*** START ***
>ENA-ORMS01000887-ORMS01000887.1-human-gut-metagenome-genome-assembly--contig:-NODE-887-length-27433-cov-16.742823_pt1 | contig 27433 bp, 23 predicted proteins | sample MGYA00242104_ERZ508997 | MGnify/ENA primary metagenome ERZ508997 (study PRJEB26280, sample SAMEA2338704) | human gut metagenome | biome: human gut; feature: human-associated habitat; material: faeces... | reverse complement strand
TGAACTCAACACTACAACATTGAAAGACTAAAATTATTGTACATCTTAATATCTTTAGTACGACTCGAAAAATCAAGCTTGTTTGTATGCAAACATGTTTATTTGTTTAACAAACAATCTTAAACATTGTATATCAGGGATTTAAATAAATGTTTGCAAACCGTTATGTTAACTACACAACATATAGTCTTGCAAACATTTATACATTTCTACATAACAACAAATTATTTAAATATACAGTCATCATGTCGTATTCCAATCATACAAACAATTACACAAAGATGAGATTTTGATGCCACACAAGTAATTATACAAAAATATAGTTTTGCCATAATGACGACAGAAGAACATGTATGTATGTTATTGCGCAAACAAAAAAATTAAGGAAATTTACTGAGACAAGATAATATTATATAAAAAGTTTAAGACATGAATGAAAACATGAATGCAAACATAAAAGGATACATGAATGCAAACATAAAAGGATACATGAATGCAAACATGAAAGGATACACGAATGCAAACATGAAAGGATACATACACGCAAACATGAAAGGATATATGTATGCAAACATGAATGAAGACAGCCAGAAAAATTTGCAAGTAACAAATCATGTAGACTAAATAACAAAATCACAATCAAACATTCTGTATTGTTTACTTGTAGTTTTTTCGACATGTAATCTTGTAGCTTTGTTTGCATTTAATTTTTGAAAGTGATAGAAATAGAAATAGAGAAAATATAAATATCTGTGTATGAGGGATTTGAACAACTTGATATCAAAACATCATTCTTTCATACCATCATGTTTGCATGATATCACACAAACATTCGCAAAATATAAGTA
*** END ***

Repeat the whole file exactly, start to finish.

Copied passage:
>ENA-ORMS01000887-ORMS01000887.1-human-gut-metagenome-genome-assembly--contig:-NODE-887-length-27433-cov-16.742823_pt1 | contig 27433 bp, 23 predicted proteins | sample MGYA00242104_ERZ508997 | MGnify/ENA primary metagenome ERZ508997 (study PRJEB26280, sample SAMEA2338704) | human gut metagenome | biome: human gut; feature: human-associated habitat; material: faeces... | reverse complement strand
TGAACTCAACACTACAACATTGAAAGACTAAAATTATTGTACATCTTAATATCTTTAGTACGACTCGAAAAATCAAGCTTGTTTGTATGCAAACATGTTTATTTGTTTAACAAACAATCTTAAACATTGTATATCAGGGATTTAAATAAATGTTTGCAAACCGTTATGTTAACTACACAACATATAGTCTTGCAAACATTTATACATTTCTACATAACAACAAATTATTTAAATATACAGTCATCATGTCGTATTCCAATCATACAAACAATTACACAAAGATGAGATTTTGATGCCACACAAGTAATTATACAAAAATATAGTTTTGCCATAATGACGACAGAAGAACATGTATGTATGTTATTGCGCAAACAAAAAAATTAAGGAAATTTACTGAGACAAGATAATATTATATAAAAAGTTTAAGACATGAATGAAAACATGAATGCAAACATAAAAGGATACATGAATGCAAACATAAAAGGATACATGAATGCAAACATGAAAGGATACACGAATGCAAACATGAAAGGATACATACACGCAAACATGAAAGGATATATGTATGCAAACATGAATGAAGACAGCCAGAAAAATTTGCAAGTAACAAATCATGTAGACTAAATAACAAAATCACAATCAAACATTCTGTATTGTTTACTTGTAGTTTTTTCGACATGTAATCTTGTAGCTTTGTTTGCATTTAATTTTTGAAAGTGATAGAAATAGAAATAGAGAAAATATAAATATCTGTGTATGAGGGATTTGAACAACTTGATATCAAAACATCATTCTTTCATACCATCATGTTTGCATGATATCACACAAACATTCGCAAAATATAAGTA